WASHINGTON -- Racing to beat the adjournment clock, a Senate panel yesterday approved a pair of alternative bills that could affect the way states pay for their Medicaid health program for the poor.
Unless Congress acts by Wednesday, when lawmakers expect to adjourn for the rest of the year, a Bush administration rule will take effect Jan. 1 to prohibit 38 states from using certain hospital taxes and donations to pay for their share of the Medicaid program.
Maryland has its own special tax on doctors that is expected to net the state $55 million each fiscal year. The tax would be preserved under a compromise reached Thursday between the administration and the National Governors Association.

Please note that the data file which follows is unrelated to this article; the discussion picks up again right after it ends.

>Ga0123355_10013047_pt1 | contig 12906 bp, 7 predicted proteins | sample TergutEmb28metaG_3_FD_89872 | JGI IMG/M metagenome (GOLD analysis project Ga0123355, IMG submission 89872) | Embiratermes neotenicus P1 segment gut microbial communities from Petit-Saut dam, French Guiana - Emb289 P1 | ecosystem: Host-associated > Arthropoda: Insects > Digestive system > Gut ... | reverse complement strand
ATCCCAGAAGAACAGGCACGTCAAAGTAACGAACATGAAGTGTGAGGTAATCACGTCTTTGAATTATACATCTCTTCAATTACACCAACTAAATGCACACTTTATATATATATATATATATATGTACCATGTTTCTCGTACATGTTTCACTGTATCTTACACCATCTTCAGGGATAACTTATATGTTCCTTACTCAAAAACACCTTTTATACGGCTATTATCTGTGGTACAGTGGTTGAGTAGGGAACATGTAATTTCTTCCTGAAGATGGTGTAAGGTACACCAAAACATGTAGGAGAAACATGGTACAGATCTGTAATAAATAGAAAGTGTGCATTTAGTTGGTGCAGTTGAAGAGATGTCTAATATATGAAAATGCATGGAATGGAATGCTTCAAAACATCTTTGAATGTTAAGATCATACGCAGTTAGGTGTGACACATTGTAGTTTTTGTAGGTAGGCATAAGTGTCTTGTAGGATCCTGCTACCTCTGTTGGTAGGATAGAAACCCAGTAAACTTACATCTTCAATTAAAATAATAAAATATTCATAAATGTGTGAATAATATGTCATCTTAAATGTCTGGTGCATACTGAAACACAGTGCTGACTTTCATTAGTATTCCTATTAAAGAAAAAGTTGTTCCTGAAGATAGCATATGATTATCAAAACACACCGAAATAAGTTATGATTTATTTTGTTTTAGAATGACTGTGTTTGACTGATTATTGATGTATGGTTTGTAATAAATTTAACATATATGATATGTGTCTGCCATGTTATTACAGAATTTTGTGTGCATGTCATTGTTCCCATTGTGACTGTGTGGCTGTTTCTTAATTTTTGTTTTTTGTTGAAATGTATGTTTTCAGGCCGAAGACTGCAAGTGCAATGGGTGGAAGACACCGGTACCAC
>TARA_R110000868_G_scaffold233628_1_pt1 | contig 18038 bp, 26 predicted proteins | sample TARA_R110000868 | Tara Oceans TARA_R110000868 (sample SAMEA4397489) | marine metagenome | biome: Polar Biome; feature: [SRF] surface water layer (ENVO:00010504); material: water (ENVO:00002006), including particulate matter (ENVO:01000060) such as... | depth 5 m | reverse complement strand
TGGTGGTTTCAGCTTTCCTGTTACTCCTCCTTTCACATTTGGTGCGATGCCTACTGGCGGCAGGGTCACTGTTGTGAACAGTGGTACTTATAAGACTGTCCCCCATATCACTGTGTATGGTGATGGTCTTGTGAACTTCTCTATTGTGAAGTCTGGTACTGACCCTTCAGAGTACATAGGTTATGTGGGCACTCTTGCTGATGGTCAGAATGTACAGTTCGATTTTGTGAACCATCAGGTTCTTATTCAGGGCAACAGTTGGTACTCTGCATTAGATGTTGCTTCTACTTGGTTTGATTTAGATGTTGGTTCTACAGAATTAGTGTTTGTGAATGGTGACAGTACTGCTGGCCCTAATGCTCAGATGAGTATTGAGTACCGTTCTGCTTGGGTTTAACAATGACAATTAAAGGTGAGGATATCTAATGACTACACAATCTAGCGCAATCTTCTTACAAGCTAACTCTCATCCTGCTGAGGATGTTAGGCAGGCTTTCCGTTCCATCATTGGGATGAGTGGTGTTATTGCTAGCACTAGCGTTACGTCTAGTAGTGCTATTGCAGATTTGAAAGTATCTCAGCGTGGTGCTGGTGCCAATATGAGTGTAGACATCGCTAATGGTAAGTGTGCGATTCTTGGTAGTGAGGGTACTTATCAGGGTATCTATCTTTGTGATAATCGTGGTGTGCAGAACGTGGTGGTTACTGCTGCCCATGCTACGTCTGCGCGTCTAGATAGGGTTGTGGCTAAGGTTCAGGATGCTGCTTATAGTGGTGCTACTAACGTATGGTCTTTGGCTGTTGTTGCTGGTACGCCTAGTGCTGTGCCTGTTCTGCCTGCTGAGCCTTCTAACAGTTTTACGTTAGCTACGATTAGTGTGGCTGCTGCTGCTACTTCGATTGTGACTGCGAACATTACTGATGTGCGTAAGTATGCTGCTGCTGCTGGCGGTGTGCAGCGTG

States have warned that the proposed administration rule could affect the health care delivered to 28 million poor Americans and pregnant women who receive Medicaid benefits.
The Senate Finance Committee action set up four choices for lawmakers: delay implementation of the rule until April 1, 1992, as approved by the panel; adopt a second bill containing a compromise regulation hammered out in the past few days between the administration and the nation's governors; delay the rules until Oct. 1, 1992, as the House voted on Tuesday; or do nothing and let the regulations take effect in January.
The White House and the governors would like to see their compromise adopted by Congress.
Tom Bowman of The Sun's metropolitan staff contributed to this article.